The assembly line nature of putting out a newspaper or producing television news is a process built on production, not the values of journalism. It encourages speed and volume, rather than reflection. Often, when we want to think about the values that underpin our work, we have to deliberately stop the process and step back. Many journalists are good at doing this, but they do so in spite of the nature of the work. Some newsroom leaders have been successful at infusing values into the routine, making sure new hires get a decent orientation, building time for questions into the daily or weekly schedule and deliberately connecting decisions to values. But they are the exceptions.

Newsroom culture can contribute to sound and unsound ethical reasoning. In some newsrooms employees are encouraged to challenge authority, collaborate on decisions and seek contrarian voices. On the other hand, in the wake of the ethical failures at The New York Times and USA Today, investigative reports described a climate of fear in both newsrooms. Newsroom staffers expressed fear of questioning their bosses and peers about ethically suspect practices and behavior. 
 
Economic pressures can interfere with journalists’ efforts to live up to their professional ideals. Staff cutbacks and the pressure to reach new audiences have combined as a sort-of one-two punch. 

Coleman and Wilkins point out that the current collision of values in the newsroom could represent an opportunity for journalists to rethink how they do their jobs. As technology provides new opportunities for delivering different kinds of news, the systems of gathering information will also change, possibly for the better.

Kohlberg argued that wrestling with especially vexing problems presents individuals with a chance to develop more sophisticated coping skills and move to a higher stage of moral behavior.

Kohlberg theorized that, from infancy, most people climb a ladder of moral development with six stages. At the bottom is the childlike obedience stage, where morality is viewed as an external force. (You do what you’re told, as you’re being told).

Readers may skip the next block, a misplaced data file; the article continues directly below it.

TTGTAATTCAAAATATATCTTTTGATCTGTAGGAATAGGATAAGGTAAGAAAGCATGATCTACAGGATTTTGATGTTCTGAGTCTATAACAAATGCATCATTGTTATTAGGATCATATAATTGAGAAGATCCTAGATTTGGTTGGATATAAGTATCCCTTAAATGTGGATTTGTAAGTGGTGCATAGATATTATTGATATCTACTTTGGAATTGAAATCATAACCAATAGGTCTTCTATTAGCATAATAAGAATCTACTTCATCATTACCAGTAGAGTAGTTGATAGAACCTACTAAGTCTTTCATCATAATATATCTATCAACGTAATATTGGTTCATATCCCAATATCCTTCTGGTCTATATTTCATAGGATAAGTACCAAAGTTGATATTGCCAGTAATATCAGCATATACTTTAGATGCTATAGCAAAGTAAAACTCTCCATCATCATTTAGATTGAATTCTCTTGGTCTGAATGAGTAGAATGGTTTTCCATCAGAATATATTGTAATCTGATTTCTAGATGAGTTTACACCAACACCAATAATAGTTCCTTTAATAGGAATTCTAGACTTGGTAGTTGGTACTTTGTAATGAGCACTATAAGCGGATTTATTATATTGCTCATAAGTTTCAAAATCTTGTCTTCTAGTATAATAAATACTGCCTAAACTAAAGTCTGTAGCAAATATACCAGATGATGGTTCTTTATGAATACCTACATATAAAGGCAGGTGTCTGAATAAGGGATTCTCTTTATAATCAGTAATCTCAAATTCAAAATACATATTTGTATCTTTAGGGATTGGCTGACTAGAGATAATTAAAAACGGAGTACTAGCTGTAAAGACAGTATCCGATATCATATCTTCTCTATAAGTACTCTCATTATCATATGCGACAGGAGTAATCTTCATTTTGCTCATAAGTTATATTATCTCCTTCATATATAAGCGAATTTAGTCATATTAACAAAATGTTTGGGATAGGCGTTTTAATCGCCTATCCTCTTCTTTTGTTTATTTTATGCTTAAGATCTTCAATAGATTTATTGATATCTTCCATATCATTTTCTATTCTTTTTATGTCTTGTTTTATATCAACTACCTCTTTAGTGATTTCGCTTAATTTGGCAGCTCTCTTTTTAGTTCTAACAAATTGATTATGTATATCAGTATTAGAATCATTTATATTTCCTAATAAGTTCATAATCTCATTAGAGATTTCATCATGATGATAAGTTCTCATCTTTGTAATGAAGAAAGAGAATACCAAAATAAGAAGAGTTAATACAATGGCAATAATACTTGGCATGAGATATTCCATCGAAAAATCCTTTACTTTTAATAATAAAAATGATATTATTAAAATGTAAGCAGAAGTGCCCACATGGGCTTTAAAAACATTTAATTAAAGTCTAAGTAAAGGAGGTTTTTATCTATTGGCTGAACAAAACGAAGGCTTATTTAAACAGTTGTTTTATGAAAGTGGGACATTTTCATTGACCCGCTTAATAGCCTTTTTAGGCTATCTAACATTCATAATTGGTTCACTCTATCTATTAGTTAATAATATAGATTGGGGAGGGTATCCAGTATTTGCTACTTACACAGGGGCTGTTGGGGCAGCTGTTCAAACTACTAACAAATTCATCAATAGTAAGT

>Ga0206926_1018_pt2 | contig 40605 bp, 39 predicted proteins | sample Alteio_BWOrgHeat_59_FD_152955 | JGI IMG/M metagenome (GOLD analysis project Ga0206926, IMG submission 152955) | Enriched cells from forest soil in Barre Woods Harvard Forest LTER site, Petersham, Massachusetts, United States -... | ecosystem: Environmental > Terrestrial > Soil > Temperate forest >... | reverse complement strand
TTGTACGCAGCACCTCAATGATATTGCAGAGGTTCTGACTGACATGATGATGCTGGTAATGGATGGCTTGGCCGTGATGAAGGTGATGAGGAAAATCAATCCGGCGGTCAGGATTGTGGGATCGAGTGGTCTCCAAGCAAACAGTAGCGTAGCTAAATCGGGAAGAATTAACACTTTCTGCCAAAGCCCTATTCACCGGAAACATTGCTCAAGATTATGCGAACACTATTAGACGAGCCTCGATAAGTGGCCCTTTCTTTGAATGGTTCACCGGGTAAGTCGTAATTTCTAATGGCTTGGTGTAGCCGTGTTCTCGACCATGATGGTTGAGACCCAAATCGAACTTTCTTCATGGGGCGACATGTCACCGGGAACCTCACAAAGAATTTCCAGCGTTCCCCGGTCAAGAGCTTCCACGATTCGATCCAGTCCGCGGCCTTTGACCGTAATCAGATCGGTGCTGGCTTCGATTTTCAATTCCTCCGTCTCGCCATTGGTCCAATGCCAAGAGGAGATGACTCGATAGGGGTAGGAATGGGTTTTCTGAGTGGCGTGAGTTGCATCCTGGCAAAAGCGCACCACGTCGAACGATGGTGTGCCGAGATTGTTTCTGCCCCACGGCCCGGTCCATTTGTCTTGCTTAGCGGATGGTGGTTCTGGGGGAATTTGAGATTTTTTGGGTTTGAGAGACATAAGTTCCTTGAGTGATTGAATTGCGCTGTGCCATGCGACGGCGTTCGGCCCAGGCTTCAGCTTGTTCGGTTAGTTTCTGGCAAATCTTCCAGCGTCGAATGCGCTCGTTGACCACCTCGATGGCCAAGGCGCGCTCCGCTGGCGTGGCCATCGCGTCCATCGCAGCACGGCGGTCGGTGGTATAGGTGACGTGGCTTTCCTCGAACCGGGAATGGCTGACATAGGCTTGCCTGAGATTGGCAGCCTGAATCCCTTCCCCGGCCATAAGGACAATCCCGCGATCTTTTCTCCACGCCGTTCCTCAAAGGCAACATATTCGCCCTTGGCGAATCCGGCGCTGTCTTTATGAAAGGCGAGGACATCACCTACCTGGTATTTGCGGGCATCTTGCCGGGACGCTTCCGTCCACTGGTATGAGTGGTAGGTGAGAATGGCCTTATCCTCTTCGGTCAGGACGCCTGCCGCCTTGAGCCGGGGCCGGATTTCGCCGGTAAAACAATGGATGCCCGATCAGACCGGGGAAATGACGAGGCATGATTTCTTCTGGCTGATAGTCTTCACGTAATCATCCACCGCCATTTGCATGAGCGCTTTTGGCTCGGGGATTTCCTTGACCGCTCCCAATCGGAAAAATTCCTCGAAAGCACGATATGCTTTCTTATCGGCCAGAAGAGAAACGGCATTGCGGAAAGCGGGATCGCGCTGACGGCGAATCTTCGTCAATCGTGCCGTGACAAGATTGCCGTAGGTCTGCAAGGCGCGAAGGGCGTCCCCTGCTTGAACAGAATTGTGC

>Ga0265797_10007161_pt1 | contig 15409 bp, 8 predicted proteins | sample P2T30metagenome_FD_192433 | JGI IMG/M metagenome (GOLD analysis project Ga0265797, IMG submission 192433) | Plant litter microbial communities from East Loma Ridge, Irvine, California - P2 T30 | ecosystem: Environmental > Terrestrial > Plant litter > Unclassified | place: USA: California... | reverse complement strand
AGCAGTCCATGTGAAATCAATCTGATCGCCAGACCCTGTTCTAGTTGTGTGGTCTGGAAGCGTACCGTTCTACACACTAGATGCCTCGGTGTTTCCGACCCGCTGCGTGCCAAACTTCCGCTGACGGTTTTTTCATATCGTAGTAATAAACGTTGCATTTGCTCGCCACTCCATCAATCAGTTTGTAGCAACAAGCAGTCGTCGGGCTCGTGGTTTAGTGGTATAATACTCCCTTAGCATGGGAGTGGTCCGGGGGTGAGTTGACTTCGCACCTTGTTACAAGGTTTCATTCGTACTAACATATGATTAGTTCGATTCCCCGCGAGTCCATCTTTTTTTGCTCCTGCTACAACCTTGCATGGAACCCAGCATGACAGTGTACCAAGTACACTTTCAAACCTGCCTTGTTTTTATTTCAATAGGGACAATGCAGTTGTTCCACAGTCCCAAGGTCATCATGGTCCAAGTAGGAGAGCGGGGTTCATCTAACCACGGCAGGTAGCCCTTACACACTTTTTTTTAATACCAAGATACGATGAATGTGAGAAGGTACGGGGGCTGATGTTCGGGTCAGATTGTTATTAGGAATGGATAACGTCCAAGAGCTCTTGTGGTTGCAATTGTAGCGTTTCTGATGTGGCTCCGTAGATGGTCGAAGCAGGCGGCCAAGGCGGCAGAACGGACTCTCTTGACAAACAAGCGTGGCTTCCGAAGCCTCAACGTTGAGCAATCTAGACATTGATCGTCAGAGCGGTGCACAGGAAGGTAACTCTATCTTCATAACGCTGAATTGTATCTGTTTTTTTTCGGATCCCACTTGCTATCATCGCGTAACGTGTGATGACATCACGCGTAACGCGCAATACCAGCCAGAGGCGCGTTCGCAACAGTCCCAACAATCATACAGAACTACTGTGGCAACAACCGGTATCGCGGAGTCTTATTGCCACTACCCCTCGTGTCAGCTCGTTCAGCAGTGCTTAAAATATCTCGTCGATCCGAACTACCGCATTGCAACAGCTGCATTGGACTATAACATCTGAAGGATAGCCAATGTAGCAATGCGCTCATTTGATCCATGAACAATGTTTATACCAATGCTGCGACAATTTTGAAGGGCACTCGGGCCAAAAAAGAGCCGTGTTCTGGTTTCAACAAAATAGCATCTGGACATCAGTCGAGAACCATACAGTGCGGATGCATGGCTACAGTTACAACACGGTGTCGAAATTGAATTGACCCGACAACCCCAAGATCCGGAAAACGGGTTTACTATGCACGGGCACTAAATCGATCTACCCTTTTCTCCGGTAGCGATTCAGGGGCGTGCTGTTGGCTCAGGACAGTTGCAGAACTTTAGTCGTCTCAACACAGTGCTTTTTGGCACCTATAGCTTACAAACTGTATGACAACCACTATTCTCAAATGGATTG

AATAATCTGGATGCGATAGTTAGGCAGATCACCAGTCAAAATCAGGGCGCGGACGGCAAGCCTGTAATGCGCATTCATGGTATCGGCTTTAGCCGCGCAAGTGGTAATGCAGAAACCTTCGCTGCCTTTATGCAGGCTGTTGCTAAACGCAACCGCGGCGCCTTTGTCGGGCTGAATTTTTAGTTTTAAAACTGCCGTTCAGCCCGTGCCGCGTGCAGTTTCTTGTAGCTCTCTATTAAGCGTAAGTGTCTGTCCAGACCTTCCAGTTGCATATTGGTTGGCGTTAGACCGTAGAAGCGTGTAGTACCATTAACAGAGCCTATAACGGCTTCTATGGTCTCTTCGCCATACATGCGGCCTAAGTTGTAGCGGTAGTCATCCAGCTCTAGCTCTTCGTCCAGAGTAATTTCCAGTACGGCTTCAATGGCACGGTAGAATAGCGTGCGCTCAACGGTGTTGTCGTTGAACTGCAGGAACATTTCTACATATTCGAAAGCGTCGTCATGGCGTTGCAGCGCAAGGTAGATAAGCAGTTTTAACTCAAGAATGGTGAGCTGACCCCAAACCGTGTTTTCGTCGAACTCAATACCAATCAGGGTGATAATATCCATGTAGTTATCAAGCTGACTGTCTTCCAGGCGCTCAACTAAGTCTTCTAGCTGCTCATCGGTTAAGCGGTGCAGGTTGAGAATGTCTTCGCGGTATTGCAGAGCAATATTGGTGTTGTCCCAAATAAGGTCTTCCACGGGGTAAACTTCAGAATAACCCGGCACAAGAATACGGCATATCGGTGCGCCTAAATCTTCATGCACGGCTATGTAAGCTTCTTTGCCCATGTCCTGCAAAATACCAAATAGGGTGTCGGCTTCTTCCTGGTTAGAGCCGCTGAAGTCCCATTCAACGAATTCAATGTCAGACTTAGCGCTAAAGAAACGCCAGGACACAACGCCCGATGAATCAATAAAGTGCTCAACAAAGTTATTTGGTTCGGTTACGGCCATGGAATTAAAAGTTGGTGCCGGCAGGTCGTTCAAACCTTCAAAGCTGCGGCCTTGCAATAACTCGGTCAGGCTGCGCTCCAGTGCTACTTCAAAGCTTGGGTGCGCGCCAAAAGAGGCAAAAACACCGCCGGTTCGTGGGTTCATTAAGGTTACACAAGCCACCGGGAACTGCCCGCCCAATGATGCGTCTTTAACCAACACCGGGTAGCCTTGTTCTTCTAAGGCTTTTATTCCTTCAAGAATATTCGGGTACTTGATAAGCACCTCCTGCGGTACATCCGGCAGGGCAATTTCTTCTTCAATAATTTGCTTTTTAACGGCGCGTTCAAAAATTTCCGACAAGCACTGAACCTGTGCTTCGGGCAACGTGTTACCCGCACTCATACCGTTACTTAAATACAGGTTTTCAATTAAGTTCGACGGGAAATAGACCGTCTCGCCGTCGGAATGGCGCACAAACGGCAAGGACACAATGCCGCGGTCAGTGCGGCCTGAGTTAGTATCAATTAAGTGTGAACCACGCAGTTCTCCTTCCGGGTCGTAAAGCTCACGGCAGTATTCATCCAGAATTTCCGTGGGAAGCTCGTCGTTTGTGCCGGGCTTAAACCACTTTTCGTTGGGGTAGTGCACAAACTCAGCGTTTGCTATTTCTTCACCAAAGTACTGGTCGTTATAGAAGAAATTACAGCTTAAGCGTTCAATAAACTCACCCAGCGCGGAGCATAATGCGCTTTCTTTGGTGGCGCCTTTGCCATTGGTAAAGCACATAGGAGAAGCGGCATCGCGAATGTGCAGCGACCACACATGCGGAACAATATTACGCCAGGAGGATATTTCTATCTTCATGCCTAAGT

At the second stage, called individualism, morality is relative. (What’s right for me might be wrong for you.)

The third stage is characterized by good personal relationships (live up to others’ expectations) and the fourth stage of social order (do what’s right for the group) is characteristic of teenagers and young adults.

In the fifth stage, called social contract/individual rights, a person strives to improve upon the social order, rather than just maintain it. In the sixth stage, universal principles, an individual seeks just solutions based on accepted values.

Journalism frequently operates at stage four and sometimes at stage five. In most decisions, we base our values on the current community standards. (We usually don’t show images of dead Americans because our audience considers it disrespectful.) But on some stories journalists have managed to move up to stage five, as many newsrooms did in the course of covering Civil Rights and the Vietnam War.
  
It could be that ongoing changes in newsrooms will eventually force us to see the work we do in a different light, elevating our core values above the pressures of profit and competition.

Functioning as a good journalist takes more than the ability to focus a camera or turn a phrase. The profession requires sophisticated moral reflection. The Wilkins-Coleman study shows that individually, journalists have the ability.

What do you think stops journalists from infusing more of their ethics into their work?

CORRECTION: This updated version of the article corrects findings about the moral reasoning of investigative reporters and clarifies some elements of Kohlberg’s moral development scale. (Dec. 17, 2004)

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Kelly McBride is a writer, teacher and one of the country’s leading voices when it comes to media ethics. She has been on the faculty…